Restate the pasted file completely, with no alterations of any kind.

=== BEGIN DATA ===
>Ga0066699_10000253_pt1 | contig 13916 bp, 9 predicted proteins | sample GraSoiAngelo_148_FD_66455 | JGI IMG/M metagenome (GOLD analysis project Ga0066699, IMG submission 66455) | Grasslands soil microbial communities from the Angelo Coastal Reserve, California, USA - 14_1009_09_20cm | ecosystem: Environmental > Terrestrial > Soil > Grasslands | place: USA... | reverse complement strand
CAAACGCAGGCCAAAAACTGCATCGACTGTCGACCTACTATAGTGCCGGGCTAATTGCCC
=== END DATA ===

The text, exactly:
>Ga0066699_10000253_pt1 | contig 13916 bp, 9 predicted proteins | sample GraSoiAngelo_148_FD_66455 | JGI IMG/M metagenome (GOLD analysis project Ga0066699, IMG submission 66455) | Grasslands soil microbial communities from the Angelo Coastal Reserve, California, USA - 14_1009_09_20cm | ecosystem: Environmental > Terrestrial > Soil > Grasslands | place: USA... | reverse complement strand
CAAACGCAGGCCAAAAACTGCATCGACTGTCGACCTACTATAGTGCCGGGCTAATTGCCC